profession

Drug firms to fund residency slots in dermatology pilot program

Ethicists express concerns about inherent conflicts of interest in such a relationship.

By Myrle Croasdale — Posted July 18, 2005

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Faced with a work-force shortage and no new federal funding for resident training, the American Academy of Dermatology is expanding residency slots by using pharmaceutical company donations.

AAD leaders say enough safeguards are in place to prevent conflicts of interest that could arise from the relationship, but critics say such funding compromises the medical profession and leaves it beholden to for-profit corporations.

The academy's goal is to increase dermatology resident positions by up to 10% -- about 30 new slots -- per year. A pilot program will fund an initial 10 slots at $60,000 per slot per year for three years starting in July 2006.

Corporate sponsors contributing to the $1.8 million needed to fund the pilot are 3M Pharmaceuticals, Amgen and Wyeth Pharmaceuticals, Delasco Dermatologic Lab and Supply Inc., Galderma Laboratories and OrthoNeutrogena. The AAD also committed to contributing $1 million annually to the fund if pharmaceutical gifts fall short but declined to say how much of its own funds, if any, were being invested in the pilot.

David Pariser, MD, an AAD board member and chair of the pilot task force, detailed the measures the academy is taking to nip possible conflicts of interest in the bud. Members of the Assn. of Professors of Dermatology vetted the pilot and helped draw up guidelines. Corporate contributions are combined in a general fund, and the grants are assigned to specific programs to avoid having individual residents singled out as beneficiaries.

The APD and AAD jointly selected 10 institutions for the pilot from 24 applicants. Pharmaceutical donors were excluded from the selection process. Dr. Pariser said the pilot will not be expanded until the AAD evaluates the results.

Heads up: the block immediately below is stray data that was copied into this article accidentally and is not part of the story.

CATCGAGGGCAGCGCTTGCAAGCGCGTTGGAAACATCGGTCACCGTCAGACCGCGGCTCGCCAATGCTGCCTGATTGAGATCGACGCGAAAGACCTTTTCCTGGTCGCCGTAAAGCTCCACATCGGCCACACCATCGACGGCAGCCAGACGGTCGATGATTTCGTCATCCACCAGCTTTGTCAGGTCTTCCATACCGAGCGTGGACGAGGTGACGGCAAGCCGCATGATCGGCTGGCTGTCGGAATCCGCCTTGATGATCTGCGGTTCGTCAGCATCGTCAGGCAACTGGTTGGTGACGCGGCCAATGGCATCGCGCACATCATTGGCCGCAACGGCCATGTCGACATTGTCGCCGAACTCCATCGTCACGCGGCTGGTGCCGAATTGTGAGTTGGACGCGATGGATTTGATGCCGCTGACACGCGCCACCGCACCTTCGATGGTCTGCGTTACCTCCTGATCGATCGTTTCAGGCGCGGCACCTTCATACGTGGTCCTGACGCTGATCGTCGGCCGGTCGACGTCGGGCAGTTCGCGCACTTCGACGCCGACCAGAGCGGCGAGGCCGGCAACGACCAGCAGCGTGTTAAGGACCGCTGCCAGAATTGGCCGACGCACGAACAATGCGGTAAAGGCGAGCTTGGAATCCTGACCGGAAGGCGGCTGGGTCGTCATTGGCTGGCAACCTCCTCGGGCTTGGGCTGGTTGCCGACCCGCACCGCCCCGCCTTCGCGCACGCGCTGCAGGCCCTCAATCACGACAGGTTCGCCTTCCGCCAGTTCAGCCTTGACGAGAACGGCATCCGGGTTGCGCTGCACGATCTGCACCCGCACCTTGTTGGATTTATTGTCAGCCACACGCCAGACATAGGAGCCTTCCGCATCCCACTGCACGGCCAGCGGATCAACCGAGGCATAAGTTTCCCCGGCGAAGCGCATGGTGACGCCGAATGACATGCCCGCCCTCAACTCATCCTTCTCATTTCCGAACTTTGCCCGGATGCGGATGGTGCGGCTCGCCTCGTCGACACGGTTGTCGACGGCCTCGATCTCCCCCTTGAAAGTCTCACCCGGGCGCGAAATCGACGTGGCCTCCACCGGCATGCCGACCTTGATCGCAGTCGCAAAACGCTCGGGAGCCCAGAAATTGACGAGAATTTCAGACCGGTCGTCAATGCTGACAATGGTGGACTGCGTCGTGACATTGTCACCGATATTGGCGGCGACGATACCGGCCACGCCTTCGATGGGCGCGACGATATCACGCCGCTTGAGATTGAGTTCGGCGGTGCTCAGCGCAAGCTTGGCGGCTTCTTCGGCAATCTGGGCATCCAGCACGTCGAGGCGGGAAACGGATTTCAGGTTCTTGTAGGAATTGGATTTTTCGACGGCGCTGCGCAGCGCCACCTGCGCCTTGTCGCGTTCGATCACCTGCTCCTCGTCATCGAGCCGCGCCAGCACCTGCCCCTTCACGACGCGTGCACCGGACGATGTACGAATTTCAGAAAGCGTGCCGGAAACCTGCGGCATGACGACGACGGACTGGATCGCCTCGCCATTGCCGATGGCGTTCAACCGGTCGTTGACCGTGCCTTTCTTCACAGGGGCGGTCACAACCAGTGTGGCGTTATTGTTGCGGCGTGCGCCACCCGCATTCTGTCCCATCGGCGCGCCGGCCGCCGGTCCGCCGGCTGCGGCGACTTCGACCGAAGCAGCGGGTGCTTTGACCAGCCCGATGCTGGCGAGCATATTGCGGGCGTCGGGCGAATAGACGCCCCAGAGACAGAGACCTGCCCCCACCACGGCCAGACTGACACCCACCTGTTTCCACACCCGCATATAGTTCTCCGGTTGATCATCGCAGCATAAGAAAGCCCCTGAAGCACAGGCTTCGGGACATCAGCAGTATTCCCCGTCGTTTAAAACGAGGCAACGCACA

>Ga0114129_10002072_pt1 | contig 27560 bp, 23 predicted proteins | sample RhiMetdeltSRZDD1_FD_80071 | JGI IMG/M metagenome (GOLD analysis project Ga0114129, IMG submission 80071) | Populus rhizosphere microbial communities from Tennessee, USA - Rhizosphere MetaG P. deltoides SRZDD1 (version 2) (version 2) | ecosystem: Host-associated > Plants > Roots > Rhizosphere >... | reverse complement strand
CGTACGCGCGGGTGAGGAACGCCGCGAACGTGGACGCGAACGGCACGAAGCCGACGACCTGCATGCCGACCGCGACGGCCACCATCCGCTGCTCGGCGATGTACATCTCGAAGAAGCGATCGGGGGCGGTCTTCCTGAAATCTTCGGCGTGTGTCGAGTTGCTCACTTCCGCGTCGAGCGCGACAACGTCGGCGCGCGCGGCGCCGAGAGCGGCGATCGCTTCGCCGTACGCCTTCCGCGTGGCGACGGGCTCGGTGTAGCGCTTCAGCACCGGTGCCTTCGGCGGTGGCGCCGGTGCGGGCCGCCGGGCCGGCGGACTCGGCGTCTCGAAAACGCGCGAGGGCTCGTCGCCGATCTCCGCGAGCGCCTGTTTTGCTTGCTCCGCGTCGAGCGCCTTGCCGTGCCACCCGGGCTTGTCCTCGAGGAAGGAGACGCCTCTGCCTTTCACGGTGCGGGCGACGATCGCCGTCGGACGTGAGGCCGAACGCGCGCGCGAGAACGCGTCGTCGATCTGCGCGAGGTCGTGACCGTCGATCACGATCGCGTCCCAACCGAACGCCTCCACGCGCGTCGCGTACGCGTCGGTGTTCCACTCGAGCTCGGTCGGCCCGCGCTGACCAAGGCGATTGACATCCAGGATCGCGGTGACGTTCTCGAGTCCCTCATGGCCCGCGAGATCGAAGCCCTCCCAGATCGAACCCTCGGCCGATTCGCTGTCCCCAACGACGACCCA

According to the AAD, one-third of the 9,000 practicing dermatologists would like to hire additional dermatologists, but only 290 graduate each year.

Nationwide, the average wait for an appointment is one month, the academy said, and in some regions the wait is three to six months.

To ease this shortage, programs that were chosen for the additional resident slots have a track record of producing physicians willing to practice in underserved areas.

Concerns about reciprocity

The pilot is not without its critics. Jerome Kassirer, MD, former editor of the New England Journal of Medicine and author of a book documenting conflicts of interest in the medical profession, is one of them.

"It's a disgrace," he said of the pilot. "There are all kinds of issues to worry about. One of the important questions for me is how often unrestricted grants are truly unencumbered. It's hard to imagine the drug companies are interested only in the education of dermatologists."

Such relationships create feelings of reciprocity, he said. "Will they [the physicians] say nicer things about the company's drugs? Will they tend to prescribe their drugs more?"